I wouldn't be discouraged, just jump in, that's what I did. There's nothing more rewarding that playing a guitar that you built with your own hands.
I've built 2 so far and almost completed my 3rd. It is challenging but having great tools and knowledge makes all the difference.
A great resource is www.projectguitar.com
A book that I read which really helped initially used to be found at this website, but the link didn't work for me. www.buildyourguitar.com
The hardest part in my opinion is the neck. Measurement of the fret spacing has to be extremely accurate and fretting/leveling etc is quite hard. The body is somewhat easier however measurements still must be very accurate specifically bridge placement. Finishing is no picnic either but patience pays big dividends.
There are a couple of ways you can go that I know of:
1. like Hikey Mikey said above - order a kit and assemble it, this doesn't have quite the same appeal to me as building a complete custom guitar yourself.
2. build the body and finish it then buy a used neck or have a custom neck built for you. This virtually guarantees playability provided you've measured the scale length correctly and placed the bridge the correct distance from the nut. I recently had a custom strat style neck built for me by Warmoth. www.warmoth.com
. It was about $450 but nicer than any Ibanez, fender, or Jackson neck and totally custom to my specs.
3. Build the body and neck - a challenge but extremely rewarding. Note, you can buy precut fretboards. A great guitar tech can fret level and set it up to play beautifully. Here is the last one I did, it's a kind of JEM like guitar http://www.flickr.com/photos/guitvai1/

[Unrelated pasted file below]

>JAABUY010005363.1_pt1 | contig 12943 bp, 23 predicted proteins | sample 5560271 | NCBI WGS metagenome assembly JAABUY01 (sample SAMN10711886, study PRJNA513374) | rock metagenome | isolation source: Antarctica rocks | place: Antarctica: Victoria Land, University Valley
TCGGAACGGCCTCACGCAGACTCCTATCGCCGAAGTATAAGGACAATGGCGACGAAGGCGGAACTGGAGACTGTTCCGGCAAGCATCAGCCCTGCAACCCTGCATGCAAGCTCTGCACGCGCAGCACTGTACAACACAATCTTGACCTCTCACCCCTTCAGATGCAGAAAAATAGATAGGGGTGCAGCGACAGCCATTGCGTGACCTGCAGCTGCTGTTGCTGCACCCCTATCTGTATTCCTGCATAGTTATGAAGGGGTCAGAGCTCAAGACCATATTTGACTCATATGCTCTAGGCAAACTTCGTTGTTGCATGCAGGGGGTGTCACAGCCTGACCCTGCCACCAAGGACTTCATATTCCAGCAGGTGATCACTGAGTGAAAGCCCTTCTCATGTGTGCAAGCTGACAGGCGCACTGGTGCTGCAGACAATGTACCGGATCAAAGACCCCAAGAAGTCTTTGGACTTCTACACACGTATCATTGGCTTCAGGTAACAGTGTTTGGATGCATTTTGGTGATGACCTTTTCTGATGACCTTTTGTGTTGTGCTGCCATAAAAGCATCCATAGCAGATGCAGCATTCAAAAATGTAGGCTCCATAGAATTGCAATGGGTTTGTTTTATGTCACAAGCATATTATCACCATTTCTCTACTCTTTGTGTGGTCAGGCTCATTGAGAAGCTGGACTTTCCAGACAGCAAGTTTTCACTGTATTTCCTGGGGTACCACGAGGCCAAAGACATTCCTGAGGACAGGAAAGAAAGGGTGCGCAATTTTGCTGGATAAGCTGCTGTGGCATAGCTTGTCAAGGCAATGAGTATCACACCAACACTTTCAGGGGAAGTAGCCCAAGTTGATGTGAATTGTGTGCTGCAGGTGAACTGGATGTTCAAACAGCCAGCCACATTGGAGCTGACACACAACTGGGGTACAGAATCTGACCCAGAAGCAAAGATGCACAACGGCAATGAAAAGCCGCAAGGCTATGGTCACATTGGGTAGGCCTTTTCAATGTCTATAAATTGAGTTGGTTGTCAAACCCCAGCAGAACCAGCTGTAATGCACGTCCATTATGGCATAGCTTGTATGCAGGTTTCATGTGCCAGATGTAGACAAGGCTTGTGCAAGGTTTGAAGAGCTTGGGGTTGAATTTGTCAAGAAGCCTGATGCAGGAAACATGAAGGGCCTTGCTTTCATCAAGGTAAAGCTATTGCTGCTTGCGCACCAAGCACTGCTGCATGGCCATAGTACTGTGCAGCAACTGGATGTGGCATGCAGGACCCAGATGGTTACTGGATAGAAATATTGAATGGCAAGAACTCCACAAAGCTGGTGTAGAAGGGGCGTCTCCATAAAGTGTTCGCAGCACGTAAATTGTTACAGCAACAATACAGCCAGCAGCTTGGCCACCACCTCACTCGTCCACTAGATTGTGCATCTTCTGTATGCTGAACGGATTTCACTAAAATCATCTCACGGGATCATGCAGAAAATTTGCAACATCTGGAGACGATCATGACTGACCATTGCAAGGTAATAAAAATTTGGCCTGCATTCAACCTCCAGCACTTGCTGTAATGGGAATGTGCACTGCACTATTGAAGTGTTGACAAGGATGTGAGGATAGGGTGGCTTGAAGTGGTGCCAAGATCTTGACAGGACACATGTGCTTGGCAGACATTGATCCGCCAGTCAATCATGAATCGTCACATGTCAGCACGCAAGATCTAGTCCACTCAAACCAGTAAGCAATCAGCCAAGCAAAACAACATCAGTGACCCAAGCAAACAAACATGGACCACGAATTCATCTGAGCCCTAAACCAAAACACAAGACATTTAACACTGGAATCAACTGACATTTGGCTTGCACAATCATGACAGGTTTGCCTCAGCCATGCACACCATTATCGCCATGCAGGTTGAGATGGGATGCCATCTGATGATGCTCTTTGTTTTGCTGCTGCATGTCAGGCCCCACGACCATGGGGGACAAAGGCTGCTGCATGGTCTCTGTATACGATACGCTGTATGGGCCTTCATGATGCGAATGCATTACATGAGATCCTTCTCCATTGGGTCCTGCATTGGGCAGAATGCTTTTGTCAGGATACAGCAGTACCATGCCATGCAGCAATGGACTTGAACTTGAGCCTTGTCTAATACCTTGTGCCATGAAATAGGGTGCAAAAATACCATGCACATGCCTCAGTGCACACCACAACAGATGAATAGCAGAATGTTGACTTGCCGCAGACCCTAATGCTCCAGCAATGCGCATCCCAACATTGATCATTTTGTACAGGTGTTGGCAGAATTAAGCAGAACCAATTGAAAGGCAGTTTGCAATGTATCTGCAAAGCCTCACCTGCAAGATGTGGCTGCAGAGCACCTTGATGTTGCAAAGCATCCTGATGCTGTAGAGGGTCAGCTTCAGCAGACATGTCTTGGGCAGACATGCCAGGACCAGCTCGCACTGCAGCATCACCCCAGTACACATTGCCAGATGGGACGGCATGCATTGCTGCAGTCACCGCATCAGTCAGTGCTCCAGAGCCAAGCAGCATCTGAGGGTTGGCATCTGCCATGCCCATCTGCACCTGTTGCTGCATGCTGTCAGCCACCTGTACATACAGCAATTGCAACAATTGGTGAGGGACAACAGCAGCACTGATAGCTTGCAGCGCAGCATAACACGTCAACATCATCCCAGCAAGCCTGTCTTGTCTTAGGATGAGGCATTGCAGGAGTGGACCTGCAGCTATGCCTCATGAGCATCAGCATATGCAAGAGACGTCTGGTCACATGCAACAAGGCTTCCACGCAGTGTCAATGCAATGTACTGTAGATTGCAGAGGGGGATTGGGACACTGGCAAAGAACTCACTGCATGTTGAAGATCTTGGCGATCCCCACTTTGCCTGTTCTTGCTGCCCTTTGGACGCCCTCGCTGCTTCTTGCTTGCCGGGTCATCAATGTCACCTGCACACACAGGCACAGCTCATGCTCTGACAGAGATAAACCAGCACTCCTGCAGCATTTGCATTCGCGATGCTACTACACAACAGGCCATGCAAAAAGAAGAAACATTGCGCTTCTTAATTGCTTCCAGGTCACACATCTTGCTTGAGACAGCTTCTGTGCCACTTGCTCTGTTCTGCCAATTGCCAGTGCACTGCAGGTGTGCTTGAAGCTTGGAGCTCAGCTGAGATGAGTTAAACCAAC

Parts can be sourced from Warmoth Guitars, Stew Mac and your local guitar store (pickups, pots, knobs) to name a few.
Wood: - Homedepot, Lowes etc only have building grade lumber. You will have to go to an exotic wood store or find it on the net. There are quite a few places that sell instrument grade wood on the internet. This is a local store luckily for me that I buy at for example, http://www.exotic-woods.com/
Most important is a good router - stay away from cheap routers that only take 1/4" shank bits, you'll just be frustrated by the choppy results.
Drum and Belt sander
Good measuring straight edge.
A lot of time and patience but it pays off. It's kind of addictive and the more you practice the better you'll be (like anything).
Cost: It ain't cheap. Expect to pay $1,000 to $1,500 in parts if you are like me and demand Ibanez Edge or Original Floyd Rose etc. It adds up quick
Pickups: $100 each x 3 + $300
Knobs, neck screws and misc: $50
Finishing supplies: $200
Custom neck (optional!!): $450 (Warmoth)
Sounds like a challenge I'm sure but nothing worth doing in this life is easy!! (sorry about the philosophy)